OK, rightly or wrongly, you can't buy mercury thermometers anymore, but you're not stuck with the digital demons either. Another metal, gallium, stepped up to the plate. Gallium is the second lowest melting metal (1) – 30oC (86oF), so low that it will melt in your hand. The problem with using it as a mercury substitute is that neither your medicine cabinet nor the drug store is that warm, so the gallium in the thermometer would solidify – a big no-no. (See Gallium: Melts In Your Mouth, Not Your Hands!)

Fortunately, a little alloy chemistry took care of this problem. An alloy of gallium (69%), indium (22%), and tin (10%), which goes by the rather unimaginative name Galinstan, melts at -19oC (-2oF). The alloy looks and acts like mercury without its toxic baggage.

The results are in...

Amazon really stepped up here. About 30 minutes after I ordered one, the driver appeared, unwrapped the package, and stuck the thermometer in my... mouth: 98.6. (2,3)

Except I still feel like 10 pounds of horse manure stuffed into a 5-pound bag—damn virus. But at least it gave me something to complain about. As if that's normally a problem. Ask my wife.


(1) Technically, this is not true. Both cesium and francium have slightly lower melting points. But I omitted them because cesium will not only melt in your hand but also melt your hand. And francium is incredibly rare and highly radioactive, decaying with a half-life of 22 minutes. No one has ever seen even a drop of it. Obviously, mercury has the lowest melting point of all metals.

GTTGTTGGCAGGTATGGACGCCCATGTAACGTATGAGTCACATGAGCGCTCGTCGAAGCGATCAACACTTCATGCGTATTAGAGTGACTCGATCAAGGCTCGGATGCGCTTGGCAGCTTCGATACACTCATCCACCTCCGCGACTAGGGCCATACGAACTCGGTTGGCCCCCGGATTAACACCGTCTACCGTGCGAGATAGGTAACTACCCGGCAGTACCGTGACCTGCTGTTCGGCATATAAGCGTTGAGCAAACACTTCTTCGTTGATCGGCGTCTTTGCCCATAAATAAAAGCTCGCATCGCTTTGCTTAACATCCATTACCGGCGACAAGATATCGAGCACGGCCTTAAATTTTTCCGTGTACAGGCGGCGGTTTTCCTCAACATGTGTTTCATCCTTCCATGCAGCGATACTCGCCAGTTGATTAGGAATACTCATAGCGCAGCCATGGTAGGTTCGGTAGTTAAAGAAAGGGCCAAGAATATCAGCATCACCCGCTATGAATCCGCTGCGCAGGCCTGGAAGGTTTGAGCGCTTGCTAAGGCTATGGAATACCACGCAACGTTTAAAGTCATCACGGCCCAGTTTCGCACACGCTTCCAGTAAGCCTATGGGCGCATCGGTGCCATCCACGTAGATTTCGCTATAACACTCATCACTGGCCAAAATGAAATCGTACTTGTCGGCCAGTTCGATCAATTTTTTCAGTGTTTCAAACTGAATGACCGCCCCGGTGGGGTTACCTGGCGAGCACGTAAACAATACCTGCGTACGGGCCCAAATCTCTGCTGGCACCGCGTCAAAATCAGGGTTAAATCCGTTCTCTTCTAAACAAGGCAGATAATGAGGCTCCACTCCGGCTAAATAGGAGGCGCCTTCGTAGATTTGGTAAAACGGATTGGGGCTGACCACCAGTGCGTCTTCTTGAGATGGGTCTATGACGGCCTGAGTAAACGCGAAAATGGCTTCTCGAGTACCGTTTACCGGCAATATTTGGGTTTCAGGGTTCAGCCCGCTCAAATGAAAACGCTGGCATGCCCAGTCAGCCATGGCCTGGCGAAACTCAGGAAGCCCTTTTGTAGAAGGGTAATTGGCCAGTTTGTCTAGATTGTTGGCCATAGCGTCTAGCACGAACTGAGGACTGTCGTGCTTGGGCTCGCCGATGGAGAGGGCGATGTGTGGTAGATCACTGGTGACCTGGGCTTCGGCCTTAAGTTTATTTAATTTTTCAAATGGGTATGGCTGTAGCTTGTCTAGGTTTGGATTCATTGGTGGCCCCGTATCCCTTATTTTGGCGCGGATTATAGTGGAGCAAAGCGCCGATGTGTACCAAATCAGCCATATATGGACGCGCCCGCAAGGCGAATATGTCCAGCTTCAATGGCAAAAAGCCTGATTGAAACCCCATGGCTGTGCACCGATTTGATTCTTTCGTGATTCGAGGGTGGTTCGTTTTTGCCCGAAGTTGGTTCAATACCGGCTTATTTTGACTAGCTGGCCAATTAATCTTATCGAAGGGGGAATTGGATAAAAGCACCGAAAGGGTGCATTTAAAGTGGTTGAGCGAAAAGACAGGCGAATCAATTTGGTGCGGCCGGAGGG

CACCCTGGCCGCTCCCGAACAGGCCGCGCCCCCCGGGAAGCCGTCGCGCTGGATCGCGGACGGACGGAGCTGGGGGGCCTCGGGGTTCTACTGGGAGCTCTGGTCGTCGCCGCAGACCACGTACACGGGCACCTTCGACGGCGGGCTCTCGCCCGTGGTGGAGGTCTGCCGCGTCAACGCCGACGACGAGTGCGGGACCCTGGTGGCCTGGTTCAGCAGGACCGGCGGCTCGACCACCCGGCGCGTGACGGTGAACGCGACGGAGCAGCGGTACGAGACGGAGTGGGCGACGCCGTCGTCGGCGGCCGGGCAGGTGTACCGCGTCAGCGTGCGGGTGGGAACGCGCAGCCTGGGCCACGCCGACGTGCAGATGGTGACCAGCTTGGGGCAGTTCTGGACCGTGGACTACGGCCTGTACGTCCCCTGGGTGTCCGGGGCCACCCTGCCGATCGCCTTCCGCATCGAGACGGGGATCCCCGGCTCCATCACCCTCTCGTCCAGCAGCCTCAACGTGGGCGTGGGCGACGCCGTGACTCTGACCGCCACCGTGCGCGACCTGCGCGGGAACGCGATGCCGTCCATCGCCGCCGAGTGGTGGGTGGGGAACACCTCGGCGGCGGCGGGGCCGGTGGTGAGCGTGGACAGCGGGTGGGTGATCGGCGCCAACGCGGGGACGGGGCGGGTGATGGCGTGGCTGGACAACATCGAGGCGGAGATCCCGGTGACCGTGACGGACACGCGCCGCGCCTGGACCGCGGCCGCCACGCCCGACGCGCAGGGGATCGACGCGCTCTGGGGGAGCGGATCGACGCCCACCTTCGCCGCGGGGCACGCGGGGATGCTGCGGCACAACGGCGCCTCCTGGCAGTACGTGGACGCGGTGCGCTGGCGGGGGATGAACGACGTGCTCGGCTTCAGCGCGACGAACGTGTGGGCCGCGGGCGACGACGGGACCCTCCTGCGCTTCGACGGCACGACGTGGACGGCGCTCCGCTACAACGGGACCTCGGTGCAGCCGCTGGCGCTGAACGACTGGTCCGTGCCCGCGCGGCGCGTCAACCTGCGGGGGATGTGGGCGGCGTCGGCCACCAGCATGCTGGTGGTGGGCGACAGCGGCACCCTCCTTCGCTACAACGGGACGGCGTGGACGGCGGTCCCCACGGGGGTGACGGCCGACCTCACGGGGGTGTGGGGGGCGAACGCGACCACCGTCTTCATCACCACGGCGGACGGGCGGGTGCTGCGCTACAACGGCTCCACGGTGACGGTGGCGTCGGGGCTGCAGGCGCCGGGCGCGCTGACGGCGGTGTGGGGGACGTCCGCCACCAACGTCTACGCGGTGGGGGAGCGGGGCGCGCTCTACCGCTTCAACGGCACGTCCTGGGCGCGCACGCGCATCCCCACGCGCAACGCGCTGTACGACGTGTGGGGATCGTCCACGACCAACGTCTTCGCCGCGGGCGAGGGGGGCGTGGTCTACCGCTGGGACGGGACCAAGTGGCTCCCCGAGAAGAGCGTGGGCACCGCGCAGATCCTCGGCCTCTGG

(2) OK, that's a bit hyperbolic, but the thing arrived about 12 hours later but I had to put it in my own mouth. I guess you need to be a Prime member for unwrapping and mouth-stuffing services.

(3) If you're old like me, you may remember when mercury thermometers were shoved... elsewhere. It's not really such a dignified procedure.


Josh Bloom

Director of Chemical and Pharmaceutical Science

Dr. Josh Bloom, the Director of Chemical and Pharmaceutical Science, comes from the world of drug discovery, where he did research for more than 20 years. He holds a Ph.D. in chemistry.